Sunset Over Abendau by Jo Zebedee
My rating: 5 of 5 stars
Sunset Over Abendau(The Inheritance Trilogy Book 2) by Jo Zebedee
For anyone who's read Jo's first book in this set, it may be easy to understand when I talk about how dark that book seemed to be. I almost struggled to decide when I'd subject myself to this: the next installment. So of course I started with the sample.
It starts with a prologue and I often don't care much for prologues. This one is done well and is quite appropriate to the story. It both sets the plot and brings the reader up to date to things after the end of the first book and gives the reader a look at Averrine whose power was blocked by Kare at the price of his own power being lost. Though she has lost her power, Averrine is neither cowed nor worried; instead she's plotting her revenge as she is locked up in a maximum security prison.
The story begins ten year after. It does not start with Kare, instead it starts with Baelan; the son that Kare doesn't know he has. Baelan is being raised in the desert by tribesmen and Phelps, one of Kare's most hated enemies. Baelan is being groomed to take Kare's place and also to help bring his grandmother, Averrine, back into power. We're five percent into the book and the plot is getting so thick that you're not going to want to stop by the end of the sample.
Finally we get to the victors of the last battle in the last book and if ever there were a story to paint a picture depicting the phrase 'to the victor belong the spoils' Jo nails it quite well. Her characters, who already are quite complex to begin with, have added new layers of complexity along with a false sense of complacency that is only compounded once again by the consequences of their actions. Except this time we include the consequences of the inaction.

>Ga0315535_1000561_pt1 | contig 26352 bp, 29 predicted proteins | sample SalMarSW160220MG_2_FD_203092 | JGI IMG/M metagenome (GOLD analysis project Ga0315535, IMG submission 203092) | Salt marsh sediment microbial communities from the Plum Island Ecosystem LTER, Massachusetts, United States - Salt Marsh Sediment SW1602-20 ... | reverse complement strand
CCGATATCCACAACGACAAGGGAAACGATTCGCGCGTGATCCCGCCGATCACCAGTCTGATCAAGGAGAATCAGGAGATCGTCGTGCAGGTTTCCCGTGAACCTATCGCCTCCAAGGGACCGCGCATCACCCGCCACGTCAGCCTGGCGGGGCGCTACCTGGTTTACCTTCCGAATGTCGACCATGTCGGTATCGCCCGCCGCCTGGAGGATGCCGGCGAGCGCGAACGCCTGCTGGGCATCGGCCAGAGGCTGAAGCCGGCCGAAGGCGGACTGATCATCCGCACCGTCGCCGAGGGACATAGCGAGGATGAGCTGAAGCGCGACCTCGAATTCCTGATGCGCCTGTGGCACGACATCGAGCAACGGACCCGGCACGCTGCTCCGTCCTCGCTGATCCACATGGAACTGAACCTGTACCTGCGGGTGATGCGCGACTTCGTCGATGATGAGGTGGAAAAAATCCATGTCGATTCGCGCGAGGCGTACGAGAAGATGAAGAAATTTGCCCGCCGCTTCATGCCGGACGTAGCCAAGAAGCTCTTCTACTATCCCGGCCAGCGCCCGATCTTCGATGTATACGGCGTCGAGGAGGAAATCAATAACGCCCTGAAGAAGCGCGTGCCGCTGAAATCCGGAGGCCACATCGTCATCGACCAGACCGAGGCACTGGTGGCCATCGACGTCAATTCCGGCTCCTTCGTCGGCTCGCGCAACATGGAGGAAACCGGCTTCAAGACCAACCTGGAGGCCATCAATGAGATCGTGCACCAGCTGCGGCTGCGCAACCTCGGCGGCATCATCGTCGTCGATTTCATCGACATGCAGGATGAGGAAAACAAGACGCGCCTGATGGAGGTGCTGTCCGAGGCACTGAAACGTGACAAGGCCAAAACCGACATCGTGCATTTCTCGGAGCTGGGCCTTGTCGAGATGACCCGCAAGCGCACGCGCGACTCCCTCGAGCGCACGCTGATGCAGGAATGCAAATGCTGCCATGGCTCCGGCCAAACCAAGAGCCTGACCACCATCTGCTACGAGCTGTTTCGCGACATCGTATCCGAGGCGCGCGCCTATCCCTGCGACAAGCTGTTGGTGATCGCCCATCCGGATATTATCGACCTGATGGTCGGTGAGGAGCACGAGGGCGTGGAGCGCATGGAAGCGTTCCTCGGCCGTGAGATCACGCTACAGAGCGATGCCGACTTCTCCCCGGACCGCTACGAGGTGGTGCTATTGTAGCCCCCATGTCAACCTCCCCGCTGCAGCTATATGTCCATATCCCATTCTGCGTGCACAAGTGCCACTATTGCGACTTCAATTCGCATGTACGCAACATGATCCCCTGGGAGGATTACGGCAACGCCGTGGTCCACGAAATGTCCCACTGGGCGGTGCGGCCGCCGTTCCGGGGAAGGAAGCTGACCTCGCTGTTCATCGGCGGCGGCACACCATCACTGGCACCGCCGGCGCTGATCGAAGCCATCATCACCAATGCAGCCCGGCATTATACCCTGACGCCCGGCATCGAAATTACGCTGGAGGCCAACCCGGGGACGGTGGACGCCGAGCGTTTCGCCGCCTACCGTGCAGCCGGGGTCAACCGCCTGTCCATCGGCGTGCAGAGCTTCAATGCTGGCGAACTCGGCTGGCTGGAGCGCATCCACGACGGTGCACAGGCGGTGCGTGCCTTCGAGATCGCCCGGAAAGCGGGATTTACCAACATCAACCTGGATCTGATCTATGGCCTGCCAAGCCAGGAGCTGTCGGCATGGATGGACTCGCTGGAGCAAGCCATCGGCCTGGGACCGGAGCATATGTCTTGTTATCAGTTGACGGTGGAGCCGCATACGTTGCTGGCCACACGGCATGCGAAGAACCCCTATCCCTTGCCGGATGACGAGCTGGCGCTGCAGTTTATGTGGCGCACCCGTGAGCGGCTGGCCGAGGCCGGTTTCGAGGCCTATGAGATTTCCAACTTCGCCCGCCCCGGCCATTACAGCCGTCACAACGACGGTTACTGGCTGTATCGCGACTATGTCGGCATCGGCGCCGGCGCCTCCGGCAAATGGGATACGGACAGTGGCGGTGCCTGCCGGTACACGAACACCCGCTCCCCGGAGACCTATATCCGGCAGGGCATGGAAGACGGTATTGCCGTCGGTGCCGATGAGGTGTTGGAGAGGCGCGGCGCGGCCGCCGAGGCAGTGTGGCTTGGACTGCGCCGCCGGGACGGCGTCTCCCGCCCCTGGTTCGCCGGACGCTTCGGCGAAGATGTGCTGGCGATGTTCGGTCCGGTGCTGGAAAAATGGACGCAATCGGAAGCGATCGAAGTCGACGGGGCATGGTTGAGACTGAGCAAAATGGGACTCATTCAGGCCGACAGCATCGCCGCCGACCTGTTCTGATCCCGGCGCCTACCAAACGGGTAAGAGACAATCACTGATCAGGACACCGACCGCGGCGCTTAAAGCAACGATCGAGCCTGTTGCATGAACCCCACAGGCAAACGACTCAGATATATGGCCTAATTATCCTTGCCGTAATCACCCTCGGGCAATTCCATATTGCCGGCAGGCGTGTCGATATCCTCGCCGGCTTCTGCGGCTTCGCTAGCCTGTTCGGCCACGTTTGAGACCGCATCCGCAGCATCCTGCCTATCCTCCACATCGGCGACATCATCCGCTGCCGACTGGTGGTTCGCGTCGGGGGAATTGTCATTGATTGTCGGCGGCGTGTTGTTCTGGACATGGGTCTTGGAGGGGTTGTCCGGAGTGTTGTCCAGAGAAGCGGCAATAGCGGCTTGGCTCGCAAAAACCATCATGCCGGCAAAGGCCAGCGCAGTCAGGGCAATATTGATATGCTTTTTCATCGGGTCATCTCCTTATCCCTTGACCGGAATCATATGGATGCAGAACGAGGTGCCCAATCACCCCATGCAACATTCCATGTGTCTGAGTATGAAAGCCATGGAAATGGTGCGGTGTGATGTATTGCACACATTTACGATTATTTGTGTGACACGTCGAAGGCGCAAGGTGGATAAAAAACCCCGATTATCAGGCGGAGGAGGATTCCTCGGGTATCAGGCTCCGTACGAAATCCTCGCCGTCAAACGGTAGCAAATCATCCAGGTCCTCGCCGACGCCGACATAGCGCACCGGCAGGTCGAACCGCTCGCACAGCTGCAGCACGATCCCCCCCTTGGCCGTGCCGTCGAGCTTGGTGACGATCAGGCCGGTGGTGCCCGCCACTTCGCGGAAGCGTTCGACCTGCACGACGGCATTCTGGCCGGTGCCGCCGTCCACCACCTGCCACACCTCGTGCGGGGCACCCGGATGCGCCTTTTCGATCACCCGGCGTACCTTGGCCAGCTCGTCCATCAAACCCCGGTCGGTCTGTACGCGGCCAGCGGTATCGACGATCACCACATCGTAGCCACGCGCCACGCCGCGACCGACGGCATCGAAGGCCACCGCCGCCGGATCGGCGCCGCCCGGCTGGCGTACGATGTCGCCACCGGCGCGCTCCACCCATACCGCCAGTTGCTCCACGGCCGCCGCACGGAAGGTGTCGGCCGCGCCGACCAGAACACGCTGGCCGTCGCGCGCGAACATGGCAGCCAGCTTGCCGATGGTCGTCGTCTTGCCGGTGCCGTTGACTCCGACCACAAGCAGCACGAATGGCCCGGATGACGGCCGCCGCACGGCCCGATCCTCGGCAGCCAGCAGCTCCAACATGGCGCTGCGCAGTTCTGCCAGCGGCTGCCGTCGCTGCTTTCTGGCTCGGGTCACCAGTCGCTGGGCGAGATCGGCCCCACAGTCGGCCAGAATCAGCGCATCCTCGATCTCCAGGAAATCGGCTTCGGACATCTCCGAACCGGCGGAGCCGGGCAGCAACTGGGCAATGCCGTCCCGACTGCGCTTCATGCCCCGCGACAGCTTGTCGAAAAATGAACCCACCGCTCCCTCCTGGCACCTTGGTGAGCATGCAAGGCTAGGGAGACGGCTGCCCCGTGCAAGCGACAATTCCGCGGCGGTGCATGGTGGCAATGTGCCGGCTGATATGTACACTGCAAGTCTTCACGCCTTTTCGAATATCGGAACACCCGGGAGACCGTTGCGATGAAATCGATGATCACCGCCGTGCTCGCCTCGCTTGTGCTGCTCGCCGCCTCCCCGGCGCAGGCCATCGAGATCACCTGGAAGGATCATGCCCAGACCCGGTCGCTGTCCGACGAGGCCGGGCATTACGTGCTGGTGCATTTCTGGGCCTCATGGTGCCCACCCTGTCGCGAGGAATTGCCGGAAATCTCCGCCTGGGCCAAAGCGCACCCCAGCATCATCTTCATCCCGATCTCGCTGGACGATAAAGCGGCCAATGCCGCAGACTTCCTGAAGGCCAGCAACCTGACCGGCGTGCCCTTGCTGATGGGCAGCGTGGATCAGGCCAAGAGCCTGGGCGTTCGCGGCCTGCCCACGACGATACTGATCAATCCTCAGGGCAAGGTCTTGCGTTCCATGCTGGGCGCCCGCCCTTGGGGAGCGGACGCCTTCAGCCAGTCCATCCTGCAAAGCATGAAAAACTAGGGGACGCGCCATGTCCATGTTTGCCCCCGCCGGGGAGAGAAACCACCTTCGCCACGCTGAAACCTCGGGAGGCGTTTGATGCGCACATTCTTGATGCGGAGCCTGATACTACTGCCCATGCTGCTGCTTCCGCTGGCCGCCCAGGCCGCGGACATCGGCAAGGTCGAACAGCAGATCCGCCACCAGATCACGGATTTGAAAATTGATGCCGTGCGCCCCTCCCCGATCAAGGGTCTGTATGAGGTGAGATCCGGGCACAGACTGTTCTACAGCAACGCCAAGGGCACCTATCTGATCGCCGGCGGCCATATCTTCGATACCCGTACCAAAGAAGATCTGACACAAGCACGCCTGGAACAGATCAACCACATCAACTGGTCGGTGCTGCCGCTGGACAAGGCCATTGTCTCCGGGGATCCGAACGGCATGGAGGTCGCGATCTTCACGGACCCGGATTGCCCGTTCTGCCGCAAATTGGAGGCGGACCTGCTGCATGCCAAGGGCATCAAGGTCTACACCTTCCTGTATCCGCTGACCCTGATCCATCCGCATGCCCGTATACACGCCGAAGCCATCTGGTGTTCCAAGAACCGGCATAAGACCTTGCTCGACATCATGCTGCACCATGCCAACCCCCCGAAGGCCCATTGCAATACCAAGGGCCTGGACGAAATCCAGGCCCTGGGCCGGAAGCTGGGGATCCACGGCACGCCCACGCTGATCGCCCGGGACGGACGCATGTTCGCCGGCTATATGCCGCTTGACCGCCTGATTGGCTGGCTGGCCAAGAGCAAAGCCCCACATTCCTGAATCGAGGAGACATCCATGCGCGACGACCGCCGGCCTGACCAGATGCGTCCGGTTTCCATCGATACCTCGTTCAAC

The reader is reintroduced to the survivors of the first book and it doesn't take long to realize that the group is highly dysfunctional. Kare never wanted to take his mother's place and yet he seems entrenched in that spot while he's let his personal life get away from him. His wife Sonly and her brother Lichio both have their own issues lingering in the background and they all seem to have let the distance of ten years make them complacent about the enemies they have let live. But as the reader advances into the story it becomes evident that the ensuing events might be just what our heroes need to get them back on track. Even if it means there might be a journey into the darkness once more and with Jo at the helm that's almost a guarantee.
It's not often that a reader sees the second book in a series outshine the first in so many ways. I highly recommend the first book in the series and despite how dark it felt to me it is one amazing premier novel for an author. For those who haven't read Abendau's Heir, I suggest you get to it quickly so you can better enjoy the second book. And for those who have read the first book-you'll love this one more.
I have to mention that there were elements of the desert, the tribes and the political landscape of this novel that kept bringing Frank Herbert's Dune to mind, and I hope the author doesn't take offence in me making that comparison. When it comes to the characters, their complexity and their struggles it's all pure Jo Zebedee. So when all of you SFF fans finish this, if you haven't already, you should check out Jo's Inish Carraig. (Completely different world and characters, but an example of the range this author has to offer.)
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